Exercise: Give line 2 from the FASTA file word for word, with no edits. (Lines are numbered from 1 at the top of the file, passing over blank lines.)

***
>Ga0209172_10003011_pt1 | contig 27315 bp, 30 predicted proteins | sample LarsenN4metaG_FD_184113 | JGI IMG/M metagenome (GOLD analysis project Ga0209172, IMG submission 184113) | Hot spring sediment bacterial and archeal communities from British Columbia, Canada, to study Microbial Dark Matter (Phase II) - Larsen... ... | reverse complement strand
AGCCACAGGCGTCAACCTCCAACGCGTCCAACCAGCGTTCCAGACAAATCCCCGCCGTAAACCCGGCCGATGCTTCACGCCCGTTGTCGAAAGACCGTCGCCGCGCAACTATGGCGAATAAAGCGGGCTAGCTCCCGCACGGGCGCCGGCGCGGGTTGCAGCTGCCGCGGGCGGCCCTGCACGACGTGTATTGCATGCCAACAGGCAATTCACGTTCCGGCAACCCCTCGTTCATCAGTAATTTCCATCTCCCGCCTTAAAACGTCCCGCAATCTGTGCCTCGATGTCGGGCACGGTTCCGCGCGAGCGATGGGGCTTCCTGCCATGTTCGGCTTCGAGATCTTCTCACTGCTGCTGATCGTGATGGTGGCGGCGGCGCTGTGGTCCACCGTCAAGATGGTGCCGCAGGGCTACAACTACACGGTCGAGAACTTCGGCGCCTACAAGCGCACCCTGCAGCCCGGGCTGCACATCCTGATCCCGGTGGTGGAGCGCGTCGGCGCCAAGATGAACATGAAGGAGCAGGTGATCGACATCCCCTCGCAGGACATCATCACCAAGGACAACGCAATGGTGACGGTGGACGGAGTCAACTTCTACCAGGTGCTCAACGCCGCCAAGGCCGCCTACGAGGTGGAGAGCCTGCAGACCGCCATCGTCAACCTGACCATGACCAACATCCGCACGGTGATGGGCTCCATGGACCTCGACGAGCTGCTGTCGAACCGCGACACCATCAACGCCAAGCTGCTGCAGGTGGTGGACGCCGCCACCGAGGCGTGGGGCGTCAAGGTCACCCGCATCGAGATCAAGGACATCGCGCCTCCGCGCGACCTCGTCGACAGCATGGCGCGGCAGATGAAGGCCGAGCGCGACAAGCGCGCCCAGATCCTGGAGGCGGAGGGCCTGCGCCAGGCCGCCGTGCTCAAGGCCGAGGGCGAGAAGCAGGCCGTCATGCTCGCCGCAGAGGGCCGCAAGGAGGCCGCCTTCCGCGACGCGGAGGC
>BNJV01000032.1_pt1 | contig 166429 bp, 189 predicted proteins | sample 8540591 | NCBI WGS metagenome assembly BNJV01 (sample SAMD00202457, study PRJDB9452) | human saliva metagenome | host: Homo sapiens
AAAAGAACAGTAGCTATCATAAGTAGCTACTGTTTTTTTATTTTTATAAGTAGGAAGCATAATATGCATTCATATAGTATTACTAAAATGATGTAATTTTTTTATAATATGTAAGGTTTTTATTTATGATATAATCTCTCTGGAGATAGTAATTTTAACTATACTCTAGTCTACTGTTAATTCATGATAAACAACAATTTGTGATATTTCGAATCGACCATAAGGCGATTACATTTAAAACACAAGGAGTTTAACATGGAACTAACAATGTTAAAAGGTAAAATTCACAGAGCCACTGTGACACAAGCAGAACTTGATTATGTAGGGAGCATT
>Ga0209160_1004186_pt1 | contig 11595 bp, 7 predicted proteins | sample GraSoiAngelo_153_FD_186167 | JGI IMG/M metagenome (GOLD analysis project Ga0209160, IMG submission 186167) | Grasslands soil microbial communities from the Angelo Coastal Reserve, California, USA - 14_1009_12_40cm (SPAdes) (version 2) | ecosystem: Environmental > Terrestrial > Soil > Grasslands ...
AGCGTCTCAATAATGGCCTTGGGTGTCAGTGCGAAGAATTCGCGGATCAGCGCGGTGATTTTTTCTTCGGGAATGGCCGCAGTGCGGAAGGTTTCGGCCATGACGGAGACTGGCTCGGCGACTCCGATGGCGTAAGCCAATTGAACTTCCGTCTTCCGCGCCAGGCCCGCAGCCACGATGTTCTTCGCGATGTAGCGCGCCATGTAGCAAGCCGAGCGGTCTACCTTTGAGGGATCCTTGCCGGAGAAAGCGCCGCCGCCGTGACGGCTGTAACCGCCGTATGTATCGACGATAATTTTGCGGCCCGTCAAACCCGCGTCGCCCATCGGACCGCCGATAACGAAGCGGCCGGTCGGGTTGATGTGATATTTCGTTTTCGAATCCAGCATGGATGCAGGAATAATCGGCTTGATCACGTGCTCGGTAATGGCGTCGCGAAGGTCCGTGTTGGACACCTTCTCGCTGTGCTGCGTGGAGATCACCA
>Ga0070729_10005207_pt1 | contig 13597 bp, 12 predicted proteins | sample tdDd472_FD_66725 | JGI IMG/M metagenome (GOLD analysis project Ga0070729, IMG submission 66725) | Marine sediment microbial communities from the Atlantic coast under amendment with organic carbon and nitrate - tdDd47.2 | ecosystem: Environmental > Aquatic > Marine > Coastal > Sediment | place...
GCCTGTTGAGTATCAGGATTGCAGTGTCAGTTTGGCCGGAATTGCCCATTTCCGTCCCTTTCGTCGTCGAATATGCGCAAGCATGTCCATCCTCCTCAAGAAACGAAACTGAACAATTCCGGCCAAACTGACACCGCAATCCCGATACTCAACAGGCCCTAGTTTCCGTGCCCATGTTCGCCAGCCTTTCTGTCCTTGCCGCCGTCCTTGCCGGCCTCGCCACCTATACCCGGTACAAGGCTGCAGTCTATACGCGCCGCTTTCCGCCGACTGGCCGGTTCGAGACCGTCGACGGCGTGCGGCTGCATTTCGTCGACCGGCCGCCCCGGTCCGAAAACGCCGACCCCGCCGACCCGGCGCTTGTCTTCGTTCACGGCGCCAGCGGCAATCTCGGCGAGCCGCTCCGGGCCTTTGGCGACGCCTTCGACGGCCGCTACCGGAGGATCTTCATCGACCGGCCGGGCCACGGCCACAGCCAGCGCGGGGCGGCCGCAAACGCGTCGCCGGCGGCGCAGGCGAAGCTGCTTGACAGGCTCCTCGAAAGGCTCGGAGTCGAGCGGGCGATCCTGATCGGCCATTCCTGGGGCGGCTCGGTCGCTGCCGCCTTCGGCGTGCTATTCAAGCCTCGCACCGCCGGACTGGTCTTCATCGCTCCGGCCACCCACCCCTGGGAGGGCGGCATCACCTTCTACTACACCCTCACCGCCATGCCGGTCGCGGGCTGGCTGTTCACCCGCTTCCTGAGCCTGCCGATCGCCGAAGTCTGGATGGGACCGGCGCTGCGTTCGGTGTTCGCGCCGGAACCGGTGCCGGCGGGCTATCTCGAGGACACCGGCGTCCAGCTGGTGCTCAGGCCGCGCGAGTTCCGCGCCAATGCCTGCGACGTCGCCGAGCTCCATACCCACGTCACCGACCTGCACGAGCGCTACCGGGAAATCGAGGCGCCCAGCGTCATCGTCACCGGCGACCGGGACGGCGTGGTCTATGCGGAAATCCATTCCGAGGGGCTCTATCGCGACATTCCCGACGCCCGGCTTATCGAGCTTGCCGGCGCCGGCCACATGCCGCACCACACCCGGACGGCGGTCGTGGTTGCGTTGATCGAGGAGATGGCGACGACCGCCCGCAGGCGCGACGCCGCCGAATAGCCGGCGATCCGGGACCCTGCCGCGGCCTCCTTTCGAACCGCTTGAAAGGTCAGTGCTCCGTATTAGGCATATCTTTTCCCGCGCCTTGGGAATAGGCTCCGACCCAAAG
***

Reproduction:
AGCCACAGGCGTCAACCTCCAACGCGTCCAACCAGCGTTCCAGACAAATCCCCGCCGTAAACCCGGCCGATGCTTCACGCCCGTTGTCGAAAGACCGTCGCCGCGCAACTATGGCGAATAAAGCGGGCTAGCTCCCGCACGGGCGCCGGCGCGGGTTGCAGCTGCCGCGGGCGGCCCTGCACGACGTGTATTGCATGCCAACAGGCAATTCACGTTCCGGCAACCCCTCGTTCATCAGTAATTTCCATCTCCCGCCTTAAAACGTCCCGCAATCTGTGCCTCGATGTCGGGCACGGTTCCGCGCGAGCGATGGGGCTTCCTGCCATGTTCGGCTTCGAGATCTTCTCACTGCTGCTGATCGTGATGGTGGCGGCGGCGCTGTGGTCCACCGTCAAGATGGTGCCGCAGGGCTACAACTACACGGTCGAGAACTTCGGCGCCTACAAGCGCACCCTGCAGCCCGGGCTGCACATCCTGATCCCGGTGGTGGAGCGCGTCGGCGCCAAGATGAACATGAAGGAGCAGGTGATCGACATCCCCTCGCAGGACATCATCACCAAGGACAACGCAATGGTGACGGTGGACGGAGTCAACTTCTACCAGGTGCTCAACGCCGCCAAGGCCGCCTACGAGGTGGAGAGCCTGCAGACCGCCATCGTCAACCTGACCATGACCAACATCCGCACGGTGATGGGCTCCATGGACCTCGACGAGCTGCTGTCGAACCGCGACACCATCAACGCCAAGCTGCTGCAGGTGGTGGACGCCGCCACCGAGGCGTGGGGCGTCAAGGTCACCCGCATCGAGATCAAGGACATCGCGCCTCCGCGCGACCTCGTCGACAGCATGGCGCGGCAGATGAAGGCCGAGCGCGACAAGCGCGCCCAGATCCTGGAGGCGGAGGGCCTGCGCCAGGCCGCCGTGCTCAAGGCCGAGGGCGAGAAGCAGGCCGTCATGCTCGCCGCAGAGGGCCGCAAGGAGGCCGCCTTCCGCGACGCGGAGGC